Quebec coroner's office to launch public inquest into Joyce Echaquan's death
MONTREAL -- The Quebec coroner's office says it will launch a public inquest into the death of Joyce Echaquan, the Indigenous woman who died in a Quebec hospital after filming staff insulting her.
Chief Coroner Pascale Descary says the decision comes after a request was made by Quebec Public Security Minister Genevieve Guilbault on Saturday.
The coroner's office says public hearings will be ordered as soon as possible.
Echaquan, a 37-year-old Atikamekw mother of seven, died soon after she filmed herself from her hospital bed in Joliette, Que., about 70km north of Montreal, last Monday while she was in clear distress and pleading for help.
Hospital staff can be heard in the video making disparaging comments against Echaquan, including calling her stupid and saying she'd be better off dead.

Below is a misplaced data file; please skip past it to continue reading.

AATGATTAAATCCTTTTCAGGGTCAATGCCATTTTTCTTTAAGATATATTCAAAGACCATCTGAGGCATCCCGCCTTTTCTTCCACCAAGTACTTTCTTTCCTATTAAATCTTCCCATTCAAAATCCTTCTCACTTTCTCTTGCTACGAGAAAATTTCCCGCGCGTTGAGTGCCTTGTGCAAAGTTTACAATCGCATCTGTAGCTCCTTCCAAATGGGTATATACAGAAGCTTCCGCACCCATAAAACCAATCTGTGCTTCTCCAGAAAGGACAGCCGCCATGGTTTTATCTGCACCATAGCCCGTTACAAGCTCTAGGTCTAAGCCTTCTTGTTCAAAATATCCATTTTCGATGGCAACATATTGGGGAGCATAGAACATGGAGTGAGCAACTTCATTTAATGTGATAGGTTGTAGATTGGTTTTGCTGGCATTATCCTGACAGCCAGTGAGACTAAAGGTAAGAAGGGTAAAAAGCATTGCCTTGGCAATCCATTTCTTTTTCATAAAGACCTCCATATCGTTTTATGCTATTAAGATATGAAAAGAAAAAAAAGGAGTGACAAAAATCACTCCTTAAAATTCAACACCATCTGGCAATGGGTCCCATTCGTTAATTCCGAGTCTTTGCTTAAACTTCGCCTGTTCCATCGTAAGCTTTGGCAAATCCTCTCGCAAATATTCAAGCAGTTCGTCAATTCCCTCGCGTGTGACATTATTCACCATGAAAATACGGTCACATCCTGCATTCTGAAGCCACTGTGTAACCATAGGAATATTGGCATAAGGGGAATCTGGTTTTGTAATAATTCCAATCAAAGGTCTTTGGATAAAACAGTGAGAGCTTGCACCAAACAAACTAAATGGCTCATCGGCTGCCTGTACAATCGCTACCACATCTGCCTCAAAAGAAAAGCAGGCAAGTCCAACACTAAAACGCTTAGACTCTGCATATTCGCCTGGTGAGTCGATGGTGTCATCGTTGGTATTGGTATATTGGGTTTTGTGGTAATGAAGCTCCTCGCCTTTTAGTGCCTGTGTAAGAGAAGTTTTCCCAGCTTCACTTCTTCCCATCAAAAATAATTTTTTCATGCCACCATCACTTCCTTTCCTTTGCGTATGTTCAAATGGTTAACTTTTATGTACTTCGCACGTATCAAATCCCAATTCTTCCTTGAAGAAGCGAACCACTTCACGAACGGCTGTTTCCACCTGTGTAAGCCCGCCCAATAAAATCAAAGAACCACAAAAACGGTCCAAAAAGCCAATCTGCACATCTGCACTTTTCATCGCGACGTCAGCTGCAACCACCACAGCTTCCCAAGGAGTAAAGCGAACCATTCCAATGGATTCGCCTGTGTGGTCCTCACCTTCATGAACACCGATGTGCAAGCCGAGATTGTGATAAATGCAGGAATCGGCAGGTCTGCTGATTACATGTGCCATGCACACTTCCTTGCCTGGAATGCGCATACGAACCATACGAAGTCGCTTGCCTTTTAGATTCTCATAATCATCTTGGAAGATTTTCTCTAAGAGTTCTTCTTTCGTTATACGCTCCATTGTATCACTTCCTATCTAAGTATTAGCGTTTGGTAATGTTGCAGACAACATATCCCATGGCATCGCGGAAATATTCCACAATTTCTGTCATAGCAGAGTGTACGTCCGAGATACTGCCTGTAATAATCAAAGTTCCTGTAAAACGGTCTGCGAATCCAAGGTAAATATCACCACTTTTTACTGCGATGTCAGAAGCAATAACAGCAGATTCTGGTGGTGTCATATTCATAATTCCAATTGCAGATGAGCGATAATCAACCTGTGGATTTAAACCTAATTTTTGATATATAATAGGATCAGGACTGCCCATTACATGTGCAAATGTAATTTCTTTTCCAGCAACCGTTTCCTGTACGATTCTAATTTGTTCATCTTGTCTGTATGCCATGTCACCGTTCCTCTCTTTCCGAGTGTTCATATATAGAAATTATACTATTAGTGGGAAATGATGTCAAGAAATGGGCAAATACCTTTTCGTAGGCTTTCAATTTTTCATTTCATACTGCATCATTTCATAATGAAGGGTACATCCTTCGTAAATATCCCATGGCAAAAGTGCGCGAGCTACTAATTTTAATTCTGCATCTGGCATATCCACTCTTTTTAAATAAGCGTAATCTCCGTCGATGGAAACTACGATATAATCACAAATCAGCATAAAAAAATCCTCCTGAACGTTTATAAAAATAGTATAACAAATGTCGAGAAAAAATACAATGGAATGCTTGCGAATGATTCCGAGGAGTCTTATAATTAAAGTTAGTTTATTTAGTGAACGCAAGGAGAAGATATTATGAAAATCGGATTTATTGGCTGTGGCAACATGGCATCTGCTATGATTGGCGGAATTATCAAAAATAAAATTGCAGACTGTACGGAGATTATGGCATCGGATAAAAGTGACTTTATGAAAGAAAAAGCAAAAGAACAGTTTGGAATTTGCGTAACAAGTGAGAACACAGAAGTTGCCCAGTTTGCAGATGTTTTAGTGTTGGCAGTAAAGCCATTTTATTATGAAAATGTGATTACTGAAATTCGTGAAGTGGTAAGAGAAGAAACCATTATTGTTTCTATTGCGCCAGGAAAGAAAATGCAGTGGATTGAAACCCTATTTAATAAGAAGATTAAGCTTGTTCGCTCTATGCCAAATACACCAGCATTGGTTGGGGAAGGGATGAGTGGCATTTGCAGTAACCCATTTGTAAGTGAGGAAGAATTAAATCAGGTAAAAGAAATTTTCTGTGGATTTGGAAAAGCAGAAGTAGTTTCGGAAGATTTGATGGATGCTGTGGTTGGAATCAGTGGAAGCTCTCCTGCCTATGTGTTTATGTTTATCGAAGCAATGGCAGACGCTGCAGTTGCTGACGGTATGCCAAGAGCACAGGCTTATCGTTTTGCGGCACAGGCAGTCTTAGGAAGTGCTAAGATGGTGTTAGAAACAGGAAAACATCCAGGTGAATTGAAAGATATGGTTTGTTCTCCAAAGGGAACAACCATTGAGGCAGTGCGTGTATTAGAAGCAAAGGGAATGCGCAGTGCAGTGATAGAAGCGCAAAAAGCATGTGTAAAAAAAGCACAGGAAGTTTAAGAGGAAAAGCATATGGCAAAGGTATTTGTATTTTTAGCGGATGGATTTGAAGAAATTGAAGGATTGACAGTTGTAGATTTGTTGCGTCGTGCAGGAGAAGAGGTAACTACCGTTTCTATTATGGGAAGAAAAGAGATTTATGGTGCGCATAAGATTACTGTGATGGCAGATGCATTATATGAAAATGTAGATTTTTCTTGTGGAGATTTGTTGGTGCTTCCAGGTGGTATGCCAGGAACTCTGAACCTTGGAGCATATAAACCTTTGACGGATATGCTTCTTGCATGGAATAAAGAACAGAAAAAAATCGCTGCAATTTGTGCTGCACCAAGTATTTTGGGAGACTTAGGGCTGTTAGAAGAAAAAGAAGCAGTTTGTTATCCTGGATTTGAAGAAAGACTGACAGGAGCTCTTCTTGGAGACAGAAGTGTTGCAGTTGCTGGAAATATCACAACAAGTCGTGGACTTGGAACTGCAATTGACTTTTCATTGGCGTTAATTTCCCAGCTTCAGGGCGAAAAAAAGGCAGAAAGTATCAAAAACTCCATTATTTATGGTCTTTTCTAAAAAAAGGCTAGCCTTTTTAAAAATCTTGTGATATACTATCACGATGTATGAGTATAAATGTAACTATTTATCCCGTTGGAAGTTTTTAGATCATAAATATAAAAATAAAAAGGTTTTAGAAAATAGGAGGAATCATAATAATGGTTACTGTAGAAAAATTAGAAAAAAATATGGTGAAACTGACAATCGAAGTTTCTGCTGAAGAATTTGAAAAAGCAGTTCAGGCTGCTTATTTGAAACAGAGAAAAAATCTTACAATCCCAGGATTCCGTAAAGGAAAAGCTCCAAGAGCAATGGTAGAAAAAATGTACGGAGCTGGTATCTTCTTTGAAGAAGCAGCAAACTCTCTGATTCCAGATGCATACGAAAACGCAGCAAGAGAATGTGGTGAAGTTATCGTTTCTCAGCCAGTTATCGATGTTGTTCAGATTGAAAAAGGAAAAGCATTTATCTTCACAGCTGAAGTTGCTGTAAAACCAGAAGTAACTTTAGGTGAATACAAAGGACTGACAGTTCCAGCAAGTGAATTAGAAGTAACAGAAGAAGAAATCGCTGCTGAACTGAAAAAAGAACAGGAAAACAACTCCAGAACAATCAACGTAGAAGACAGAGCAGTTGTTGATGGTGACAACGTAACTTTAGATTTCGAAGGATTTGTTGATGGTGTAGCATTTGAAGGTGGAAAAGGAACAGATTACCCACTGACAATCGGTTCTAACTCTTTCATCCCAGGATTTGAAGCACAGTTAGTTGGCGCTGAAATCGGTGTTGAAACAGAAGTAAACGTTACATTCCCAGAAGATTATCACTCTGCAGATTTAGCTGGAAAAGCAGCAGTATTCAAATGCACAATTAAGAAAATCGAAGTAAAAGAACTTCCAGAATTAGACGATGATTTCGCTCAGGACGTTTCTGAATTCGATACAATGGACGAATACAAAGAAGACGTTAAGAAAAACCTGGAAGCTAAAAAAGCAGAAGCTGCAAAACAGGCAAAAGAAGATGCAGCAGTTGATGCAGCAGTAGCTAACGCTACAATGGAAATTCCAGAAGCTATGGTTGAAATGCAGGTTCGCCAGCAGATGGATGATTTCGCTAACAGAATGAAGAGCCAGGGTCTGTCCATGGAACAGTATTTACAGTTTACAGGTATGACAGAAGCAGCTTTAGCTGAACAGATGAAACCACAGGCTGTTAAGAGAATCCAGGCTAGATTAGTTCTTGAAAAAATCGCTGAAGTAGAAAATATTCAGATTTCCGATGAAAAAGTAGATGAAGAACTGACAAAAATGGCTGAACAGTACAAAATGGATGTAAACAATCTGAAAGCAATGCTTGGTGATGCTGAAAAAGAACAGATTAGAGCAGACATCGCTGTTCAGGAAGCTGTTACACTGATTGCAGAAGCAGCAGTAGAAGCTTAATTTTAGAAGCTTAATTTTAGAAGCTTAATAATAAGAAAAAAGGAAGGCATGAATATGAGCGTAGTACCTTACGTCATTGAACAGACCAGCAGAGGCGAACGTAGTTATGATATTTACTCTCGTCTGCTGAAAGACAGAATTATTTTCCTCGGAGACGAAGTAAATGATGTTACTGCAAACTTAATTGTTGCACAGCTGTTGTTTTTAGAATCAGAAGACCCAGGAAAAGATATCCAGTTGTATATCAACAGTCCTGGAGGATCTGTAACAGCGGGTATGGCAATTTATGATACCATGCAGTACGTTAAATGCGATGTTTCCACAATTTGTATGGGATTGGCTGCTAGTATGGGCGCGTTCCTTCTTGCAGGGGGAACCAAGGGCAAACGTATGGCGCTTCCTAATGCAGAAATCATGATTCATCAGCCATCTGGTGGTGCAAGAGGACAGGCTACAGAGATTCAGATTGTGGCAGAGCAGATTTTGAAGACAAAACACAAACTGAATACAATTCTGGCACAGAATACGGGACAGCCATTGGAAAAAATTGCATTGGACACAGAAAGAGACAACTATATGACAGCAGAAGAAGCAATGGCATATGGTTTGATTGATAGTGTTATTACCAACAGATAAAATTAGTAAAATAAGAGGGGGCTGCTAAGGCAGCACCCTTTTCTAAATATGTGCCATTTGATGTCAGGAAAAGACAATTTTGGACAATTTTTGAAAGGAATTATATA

The video has created widespread indignation, several inquiries and a lawsuit from Echaquan's family against the hospital where she died.
The coroner's office says the public inquest will seek to examine the cause and circumstances surrounding her death, and make recommendations.
Large crowds of people marched in Montreal on Saturday demanding justice for Echaquan and her family.
They also called for the Quebec government to acknowledge the existence of systemic racism in the province and to take real action against the discrimination Indigenous people face.
-- this report by The Canadian Press was first published Oct. 4, 2020.